The City of St. Louis published its greenhouse gas inventory in 2012. St. Louis is the core of the largest urban region in Missouri. Economically diverse, it is comparatively small geographically, and the majority of the metropolitan population lives outside the city itself, in surrounding municipalities and counties. The inventory studied 2005 as the baseline year, and included an update for the year 2010. St. Louis studied its total community emissions, as well as emissions from the operations of the city government. The latter are a subset of the former, but many municipalities study them separately because they directly control the activities that lead to the emissions, and because they wish to demonstrate leadership in reducing GHG emissions.
Taking the community side first: in 2005, community emissions were 7,996,469 MTCO2e, or 24.6 MTCO2e per capita. As the graphs at right show, the Commercial Sector accounted for the largest portion of emissions (40%), followed by the Residential and Transportation Sectors. In terms of sources, the second graph shows that electricity accounted for 60% of community emissions, followed distantly by transportation fuels (gasoline and diesel). This follows a pattern that we have seen in several other the local GHG inventories; it has been my thesis that the primary energy used by commercial buildings is electricity, which emits relatively more GHG per unit of energy, while the main transportation fuels, gasoline and diesel, emit relatively less GHG per unit of energy. In addition, the City of St. Louis serves as a commercial center for the surrounding region.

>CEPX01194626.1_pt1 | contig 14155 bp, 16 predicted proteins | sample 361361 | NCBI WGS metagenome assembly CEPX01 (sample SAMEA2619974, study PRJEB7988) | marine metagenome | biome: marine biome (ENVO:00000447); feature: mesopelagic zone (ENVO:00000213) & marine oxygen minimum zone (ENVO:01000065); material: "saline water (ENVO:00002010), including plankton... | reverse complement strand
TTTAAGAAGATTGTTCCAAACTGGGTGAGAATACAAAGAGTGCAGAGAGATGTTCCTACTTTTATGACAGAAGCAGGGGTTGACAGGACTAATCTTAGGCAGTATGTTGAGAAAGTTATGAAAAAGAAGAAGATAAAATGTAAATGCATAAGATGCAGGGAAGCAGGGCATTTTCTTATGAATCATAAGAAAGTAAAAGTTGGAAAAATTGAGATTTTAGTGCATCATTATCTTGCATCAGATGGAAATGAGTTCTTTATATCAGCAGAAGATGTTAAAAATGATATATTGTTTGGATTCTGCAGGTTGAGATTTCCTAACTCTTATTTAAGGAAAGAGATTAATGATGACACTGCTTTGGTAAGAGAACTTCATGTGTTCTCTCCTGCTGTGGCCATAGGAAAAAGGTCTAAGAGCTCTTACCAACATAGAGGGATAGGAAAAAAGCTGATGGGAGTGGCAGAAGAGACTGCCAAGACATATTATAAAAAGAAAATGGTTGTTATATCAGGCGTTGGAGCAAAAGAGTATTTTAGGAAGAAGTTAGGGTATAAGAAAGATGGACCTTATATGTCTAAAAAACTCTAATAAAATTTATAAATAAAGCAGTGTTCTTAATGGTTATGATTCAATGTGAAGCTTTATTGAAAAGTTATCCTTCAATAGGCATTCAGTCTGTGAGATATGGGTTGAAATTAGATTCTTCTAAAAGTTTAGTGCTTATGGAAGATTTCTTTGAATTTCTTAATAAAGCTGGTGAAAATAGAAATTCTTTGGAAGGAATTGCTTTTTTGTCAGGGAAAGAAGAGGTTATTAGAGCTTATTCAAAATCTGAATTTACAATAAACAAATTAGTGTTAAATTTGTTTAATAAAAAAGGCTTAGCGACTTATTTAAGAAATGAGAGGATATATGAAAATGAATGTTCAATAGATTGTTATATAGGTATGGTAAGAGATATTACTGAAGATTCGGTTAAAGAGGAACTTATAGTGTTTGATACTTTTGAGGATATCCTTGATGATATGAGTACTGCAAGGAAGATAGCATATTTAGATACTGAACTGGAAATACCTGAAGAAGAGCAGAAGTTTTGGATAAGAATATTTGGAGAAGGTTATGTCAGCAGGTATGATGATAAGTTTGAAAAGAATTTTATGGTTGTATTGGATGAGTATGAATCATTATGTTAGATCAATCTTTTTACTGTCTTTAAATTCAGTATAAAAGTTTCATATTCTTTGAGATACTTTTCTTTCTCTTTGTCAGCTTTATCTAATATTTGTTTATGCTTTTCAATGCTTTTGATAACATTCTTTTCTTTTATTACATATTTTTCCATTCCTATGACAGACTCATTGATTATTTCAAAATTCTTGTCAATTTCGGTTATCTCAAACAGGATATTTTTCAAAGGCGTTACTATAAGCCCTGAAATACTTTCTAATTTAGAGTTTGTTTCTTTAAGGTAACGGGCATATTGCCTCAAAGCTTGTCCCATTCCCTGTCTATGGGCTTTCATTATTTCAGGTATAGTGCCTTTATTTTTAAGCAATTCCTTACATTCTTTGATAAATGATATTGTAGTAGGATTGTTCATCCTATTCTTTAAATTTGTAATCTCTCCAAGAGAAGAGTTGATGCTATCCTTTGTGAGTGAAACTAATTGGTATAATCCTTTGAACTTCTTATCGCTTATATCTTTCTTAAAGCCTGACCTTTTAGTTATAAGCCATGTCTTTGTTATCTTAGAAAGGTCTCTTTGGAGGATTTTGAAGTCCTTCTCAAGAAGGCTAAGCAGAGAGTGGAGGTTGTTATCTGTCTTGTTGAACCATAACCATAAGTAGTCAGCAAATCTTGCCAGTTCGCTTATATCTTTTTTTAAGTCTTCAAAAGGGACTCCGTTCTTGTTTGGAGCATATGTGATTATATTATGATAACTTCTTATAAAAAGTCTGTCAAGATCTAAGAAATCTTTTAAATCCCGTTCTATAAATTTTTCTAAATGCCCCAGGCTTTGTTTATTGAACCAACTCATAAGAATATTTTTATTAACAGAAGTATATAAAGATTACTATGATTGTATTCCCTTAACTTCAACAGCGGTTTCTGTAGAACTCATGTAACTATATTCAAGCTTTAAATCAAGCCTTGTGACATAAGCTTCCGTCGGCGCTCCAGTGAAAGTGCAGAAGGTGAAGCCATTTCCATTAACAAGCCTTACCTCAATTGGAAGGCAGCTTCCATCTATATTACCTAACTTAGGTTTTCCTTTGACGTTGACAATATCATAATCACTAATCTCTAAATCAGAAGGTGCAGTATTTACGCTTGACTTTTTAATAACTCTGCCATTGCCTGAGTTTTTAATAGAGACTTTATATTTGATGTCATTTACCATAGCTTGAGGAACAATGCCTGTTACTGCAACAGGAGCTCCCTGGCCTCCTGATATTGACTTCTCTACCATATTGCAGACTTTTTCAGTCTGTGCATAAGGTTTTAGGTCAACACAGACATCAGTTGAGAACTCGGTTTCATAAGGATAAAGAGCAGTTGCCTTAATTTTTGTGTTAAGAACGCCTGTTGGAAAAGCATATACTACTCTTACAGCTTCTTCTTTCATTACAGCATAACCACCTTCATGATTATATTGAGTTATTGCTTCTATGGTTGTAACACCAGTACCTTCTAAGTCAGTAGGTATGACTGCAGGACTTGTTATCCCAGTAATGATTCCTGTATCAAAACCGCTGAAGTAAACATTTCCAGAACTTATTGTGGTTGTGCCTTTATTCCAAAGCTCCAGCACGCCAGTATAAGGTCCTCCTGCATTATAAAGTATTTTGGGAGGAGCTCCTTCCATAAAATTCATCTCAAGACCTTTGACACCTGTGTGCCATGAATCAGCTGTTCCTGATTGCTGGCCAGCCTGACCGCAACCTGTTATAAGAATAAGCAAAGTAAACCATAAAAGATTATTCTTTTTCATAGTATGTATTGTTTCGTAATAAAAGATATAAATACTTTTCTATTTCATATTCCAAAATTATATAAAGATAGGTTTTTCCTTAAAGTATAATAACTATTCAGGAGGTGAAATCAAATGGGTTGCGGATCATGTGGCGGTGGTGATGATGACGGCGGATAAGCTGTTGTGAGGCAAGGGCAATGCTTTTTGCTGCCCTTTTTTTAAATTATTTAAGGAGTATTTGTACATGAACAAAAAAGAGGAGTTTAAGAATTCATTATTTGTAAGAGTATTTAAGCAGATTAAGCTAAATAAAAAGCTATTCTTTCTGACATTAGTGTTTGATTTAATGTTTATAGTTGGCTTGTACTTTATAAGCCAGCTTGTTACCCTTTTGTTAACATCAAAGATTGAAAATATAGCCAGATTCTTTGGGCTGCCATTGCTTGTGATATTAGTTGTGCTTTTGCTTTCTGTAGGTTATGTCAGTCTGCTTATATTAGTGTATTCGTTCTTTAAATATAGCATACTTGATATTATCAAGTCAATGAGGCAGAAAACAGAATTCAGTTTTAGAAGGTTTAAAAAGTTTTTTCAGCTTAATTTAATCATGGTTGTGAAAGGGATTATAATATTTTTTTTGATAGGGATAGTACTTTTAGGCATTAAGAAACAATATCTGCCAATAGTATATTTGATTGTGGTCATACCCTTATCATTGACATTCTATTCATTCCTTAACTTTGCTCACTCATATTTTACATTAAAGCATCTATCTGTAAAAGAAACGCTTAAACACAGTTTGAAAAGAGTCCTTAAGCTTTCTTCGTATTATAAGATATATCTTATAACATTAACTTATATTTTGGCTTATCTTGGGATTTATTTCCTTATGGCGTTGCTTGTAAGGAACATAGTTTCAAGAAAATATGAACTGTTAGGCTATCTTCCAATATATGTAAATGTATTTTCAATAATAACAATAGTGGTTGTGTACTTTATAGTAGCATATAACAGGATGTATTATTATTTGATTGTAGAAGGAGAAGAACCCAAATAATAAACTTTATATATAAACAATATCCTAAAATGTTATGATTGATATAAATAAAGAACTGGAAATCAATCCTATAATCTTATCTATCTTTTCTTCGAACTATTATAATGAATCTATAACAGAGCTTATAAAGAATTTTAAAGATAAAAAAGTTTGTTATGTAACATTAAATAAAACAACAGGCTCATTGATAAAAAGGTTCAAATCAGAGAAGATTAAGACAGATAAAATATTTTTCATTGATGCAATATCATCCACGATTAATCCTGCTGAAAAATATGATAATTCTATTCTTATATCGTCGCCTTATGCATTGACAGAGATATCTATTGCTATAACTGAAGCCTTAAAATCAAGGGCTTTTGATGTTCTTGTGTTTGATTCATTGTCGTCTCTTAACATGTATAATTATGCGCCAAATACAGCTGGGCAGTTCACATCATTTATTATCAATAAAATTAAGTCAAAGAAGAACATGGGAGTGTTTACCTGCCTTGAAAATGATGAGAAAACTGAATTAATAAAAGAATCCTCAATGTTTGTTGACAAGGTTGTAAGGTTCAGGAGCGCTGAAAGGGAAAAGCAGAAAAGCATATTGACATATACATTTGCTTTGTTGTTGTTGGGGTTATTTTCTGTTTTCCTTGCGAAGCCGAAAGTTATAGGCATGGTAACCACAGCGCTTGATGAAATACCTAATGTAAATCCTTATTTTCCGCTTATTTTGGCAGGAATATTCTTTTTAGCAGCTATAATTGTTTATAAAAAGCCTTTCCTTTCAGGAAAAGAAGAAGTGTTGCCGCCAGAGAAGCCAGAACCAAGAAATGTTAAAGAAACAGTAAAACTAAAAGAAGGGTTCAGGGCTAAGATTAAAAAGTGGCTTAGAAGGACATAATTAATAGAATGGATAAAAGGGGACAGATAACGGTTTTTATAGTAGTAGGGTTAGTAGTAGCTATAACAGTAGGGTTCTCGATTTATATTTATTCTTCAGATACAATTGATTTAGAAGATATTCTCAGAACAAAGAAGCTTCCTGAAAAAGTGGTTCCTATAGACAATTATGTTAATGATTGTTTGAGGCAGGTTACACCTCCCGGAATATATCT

In 2010, community emissions were 7,549,862 MTCO2e, a reduction of about 6%. Per capita, emissions were 23.6 MTCO2e, a per capita reduction of about 4%. During the same period, population was estimated to decline 1%, so this represents a small, but real, reduction both on an absolute basis, and on a per capita basis. The sector and source profiles for 2010 were very similar to those of 2005.
In both years, the consumption of electricity in commercial buildings was the activity that generated the largest amount of GHG emissions. More than 1/3 of all community emissions came from this one activity.
The inventory included emissions from Lambert-St. Louis International Airport in the government side of the inventory. Lambert Field is owned and operated by the St. Louis Airport Authority, a legally distinct entity from the City of St. Louis. However, the City of St. Louis appoints a majority of commissioners to the authority’s board, and thus, it was felt to be under the control of the City. However, because the airport is located in St. Louis County, its emissions were not included in the community side of the inventory. Presumably they were included in the community side of the St. Louis County inventory, but that report does not directly say so.
Operations of the City of St. Louis government emitted 316,240 MTCO2e in 2005. As shown in the third graph at right, Lambert Field was the largest-emitting sector, followed by other buildings and facilities. St. Louis operates its own potable water treatment and delivery system, and it accounted for the third largest portion of emissions. As has been the case with several other municipalities, the governments emissions came primarily from the consumption of electricity. As shown in the fourth graph at right, electricity accounted for nine times as much as the next largest source, gasoline.
An analysis of emissions at Lambert Field in 2010 revealed that about 88% of it derives from the operation of the terminal building and other structures. The remainder was attributed to solid waste and vehicle fleet (employee commute was not tracked). If the emissions from the buildings at Lambert Field were combined with emissions from the city’s other buildings and facilities, then together they would represent about 45% of government emissions.
City of St. Louis 2005 & 2010 Greenhouse Gas Emissions Inventory Report, http://stlouis-mo.gov/government/departments/mayor/documents/city-of-st-louis-2005-2010-greenhouse-gas-emissions-inventory-report.cfm